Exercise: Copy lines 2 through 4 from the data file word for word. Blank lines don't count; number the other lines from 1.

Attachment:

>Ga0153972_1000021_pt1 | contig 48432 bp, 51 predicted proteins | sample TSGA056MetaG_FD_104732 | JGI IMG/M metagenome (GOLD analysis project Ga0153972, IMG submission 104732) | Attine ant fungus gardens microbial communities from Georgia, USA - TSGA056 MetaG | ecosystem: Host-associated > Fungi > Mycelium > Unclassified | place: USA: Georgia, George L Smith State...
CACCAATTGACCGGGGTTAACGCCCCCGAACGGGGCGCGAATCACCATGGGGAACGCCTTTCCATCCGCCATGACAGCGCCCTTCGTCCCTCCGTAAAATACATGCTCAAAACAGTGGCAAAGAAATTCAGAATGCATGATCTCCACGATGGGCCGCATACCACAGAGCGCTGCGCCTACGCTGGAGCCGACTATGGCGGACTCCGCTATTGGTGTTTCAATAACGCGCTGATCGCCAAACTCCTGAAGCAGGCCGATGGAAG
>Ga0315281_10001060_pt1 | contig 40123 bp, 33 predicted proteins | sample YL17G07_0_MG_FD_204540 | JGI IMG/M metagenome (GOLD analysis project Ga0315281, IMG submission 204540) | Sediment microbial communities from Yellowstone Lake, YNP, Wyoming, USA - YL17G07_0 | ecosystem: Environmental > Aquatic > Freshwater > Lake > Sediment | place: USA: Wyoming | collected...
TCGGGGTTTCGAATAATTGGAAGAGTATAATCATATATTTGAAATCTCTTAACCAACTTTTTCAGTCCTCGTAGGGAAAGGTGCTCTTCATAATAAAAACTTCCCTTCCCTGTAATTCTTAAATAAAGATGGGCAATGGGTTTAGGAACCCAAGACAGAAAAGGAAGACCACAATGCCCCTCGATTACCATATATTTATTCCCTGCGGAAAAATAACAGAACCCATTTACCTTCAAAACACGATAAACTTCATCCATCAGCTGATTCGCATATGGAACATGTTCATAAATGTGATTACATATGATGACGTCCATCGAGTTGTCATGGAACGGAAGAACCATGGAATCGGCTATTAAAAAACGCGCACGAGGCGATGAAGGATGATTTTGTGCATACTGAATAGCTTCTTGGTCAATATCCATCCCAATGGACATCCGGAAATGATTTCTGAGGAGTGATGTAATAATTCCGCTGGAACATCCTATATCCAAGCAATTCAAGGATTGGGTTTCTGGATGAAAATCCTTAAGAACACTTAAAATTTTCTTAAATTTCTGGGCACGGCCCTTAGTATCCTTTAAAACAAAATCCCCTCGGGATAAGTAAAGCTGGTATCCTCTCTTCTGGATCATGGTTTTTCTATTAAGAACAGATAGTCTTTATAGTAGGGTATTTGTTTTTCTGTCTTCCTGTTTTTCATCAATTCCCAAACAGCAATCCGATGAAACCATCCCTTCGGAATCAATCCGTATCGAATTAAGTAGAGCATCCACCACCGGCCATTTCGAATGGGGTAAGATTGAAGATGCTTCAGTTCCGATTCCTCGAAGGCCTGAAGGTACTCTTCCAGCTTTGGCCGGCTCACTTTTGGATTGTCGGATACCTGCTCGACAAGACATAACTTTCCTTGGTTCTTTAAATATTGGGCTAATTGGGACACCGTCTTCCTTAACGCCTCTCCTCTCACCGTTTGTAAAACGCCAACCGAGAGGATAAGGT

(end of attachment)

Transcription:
CACCAATTGACCGGGGTTAACGCCCCCGAACGGGGCGCGAATCACCATGGGGAACGCCTTTCCATCCGCCATGACAGCGCCCTTCGTCCCTCCGTAAAATACATGCTCAAAACAGTGGCAAAGAAATTCAGAATGCATGATCTCCACGATGGGCCGCATACCACAGAGCGCTGCGCCTACGCTGGAGCCGACTATGGCGGACTCCGCTATTGGTGTTTCAATAACGCGCTGATCGCCAAACTCCTGAAGCAGGCCGATGGAAG
>Ga0315281_10001060_pt1 | contig 40123 bp, 33 predicted proteins | sample YL17G07_0_MG_FD_204540 | JGI IMG/M metagenome (GOLD analysis project Ga0315281, IMG submission 204540) | Sediment microbial communities from Yellowstone Lake, YNP, Wyoming, USA - YL17G07_0 | ecosystem: Environmental > Aquatic > Freshwater > Lake > Sediment | place: USA: Wyoming | collected...
TCGGGGTTTCGAATAATTGGAAGAGTATAATCATATATTTGAAATCTCTTAACCAACTTTTTCAGTCCTCGTAGGGAAAGGTGCTCTTCATAATAAAAACTTCCCTTCCCTGTAATTCTTAAATAAAGATGGGCAATGGGTTTAGGAACCCAAGACAGAAAAGGAAGACCACAATGCCCCTCGATTACCATATATTTATTCCCTGCGGAAAAATAACAGAACCCATTTACCTTCAAAACACGATAAACTTCATCCATCAGCTGATTCGCATATGGAACATGTTCATAAATGTGATTACATATGATGACGTCCATCGAGTTGTCATGGAACGGAAGAACCATGGAATCGGCTATTAAAAAACGCGCACGAGGCGATGAAGGATGATTTTGTGCATACTGAATAGCTTCTTGGTCAATATCCATCCCAATGGACATCCGGAAATGATTTCTGAGGAGTGATGTAATAATTCCGCTGGAACATCCTATATCCAAGCAATTCAAGGATTGGGTTTCTGGATGAAAATCCTTAAGAACACTTAAAATTTTCTTAAATTTCTGGGCACGGCCCTTAGTATCCTTTAAAACAAAATCCCCTCGGGATAAGTAAAGCTGGTATCCTCTCTTCTGGATCATGGTTTTTCTATTAAGAACAGATAGTCTTTATAGTAGGGTATTTGTTTTTCTGTCTTCCTGTTTTTCATCAATTCCCAAACAGCAATCCGATGAAACCATCCCTTCGGAATCAATCCGTATCGAATTAAGTAGAGCATCCACCACCGGCCATTTCGAATGGGGTAAGATTGAAGATGCTTCAGTTCCGATTCCTCGAAGGCCTGAAGGTACTCTTCCAGCTTTGGCCGGCTCACTTTTGGATTGTCGGATACCTGCTCGACAAGACATAACTTTCCTTGGTTCTTTAAATATTGGGCTAATTGGGACACCGTCTTCCTTAACGCCTCTCCTCTCACCGTTTGTAAAACGCCAACCGAGAGGATAAGGT